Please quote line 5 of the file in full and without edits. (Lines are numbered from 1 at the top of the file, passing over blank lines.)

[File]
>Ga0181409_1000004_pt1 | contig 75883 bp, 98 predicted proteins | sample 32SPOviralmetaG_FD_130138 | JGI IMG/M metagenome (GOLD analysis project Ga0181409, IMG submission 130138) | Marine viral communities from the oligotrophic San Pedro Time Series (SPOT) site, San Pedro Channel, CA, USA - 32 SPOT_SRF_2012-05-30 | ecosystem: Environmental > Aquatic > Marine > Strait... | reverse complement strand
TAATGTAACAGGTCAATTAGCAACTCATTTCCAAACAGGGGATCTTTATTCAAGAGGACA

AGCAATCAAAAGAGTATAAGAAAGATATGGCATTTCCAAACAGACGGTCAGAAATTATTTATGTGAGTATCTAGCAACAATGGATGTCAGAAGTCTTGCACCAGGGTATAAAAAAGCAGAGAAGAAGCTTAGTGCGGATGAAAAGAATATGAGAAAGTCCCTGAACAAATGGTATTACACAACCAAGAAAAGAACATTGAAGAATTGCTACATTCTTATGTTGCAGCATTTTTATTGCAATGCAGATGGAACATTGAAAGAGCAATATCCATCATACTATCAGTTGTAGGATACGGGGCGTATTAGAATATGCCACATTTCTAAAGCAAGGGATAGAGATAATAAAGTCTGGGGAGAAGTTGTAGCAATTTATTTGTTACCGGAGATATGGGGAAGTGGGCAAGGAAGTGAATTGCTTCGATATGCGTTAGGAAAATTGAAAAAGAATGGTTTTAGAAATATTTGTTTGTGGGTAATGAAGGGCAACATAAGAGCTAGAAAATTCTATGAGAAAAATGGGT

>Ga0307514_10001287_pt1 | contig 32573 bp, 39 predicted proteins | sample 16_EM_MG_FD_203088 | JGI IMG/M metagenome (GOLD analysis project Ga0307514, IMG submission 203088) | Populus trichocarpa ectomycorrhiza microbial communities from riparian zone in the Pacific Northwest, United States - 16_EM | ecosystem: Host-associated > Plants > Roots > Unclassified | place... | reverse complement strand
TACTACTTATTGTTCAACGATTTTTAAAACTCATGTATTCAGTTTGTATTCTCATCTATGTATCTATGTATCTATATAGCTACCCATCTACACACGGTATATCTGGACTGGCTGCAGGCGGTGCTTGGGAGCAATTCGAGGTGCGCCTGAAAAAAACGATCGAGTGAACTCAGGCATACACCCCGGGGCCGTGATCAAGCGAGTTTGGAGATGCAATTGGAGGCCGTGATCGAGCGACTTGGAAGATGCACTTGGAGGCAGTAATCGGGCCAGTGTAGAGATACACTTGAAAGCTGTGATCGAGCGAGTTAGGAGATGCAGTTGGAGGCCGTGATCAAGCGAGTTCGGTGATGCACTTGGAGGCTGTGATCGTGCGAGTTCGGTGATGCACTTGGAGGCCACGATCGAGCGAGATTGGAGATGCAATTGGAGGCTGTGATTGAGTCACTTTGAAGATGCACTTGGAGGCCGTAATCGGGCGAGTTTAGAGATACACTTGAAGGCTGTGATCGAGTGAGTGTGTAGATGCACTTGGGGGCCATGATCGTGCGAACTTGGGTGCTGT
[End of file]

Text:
TACTACTTATTGTTCAACGATTTTTAAAACTCATGTATTCAGTTTGTATTCTCATCTATGTATCTATGTATCTATATAGCTACCCATCTACACACGGTATATCTGGACTGGCTGCAGGCGGTGCTTGGGAGCAATTCGAGGTGCGCCTGAAAAAAACGATCGAGTGAACTCAGGCATACACCCCGGGGCCGTGATCAAGCGAGTTTGGAGATGCAATTGGAGGCCGTGATCGAGCGACTTGGAAGATGCACTTGGAGGCAGTAATCGGGCCAGTGTAGAGATACACTTGAAAGCTGTGATCGAGCGAGTTAGGAGATGCAGTTGGAGGCCGTGATCAAGCGAGTTCGGTGATGCACTTGGAGGCTGTGATCGTGCGAGTTCGGTGATGCACTTGGAGGCCACGATCGAGCGAGATTGGAGATGCAATTGGAGGCTGTGATTGAGTCACTTTGAAGATGCACTTGGAGGCCGTAATCGGGCGAGTTTAGAGATACACTTGAAGGCTGTGATCGAGTGAGTGTGTAGATGCACTTGGGGGCCATGATCGTGCGAACTTGGGTGCTGT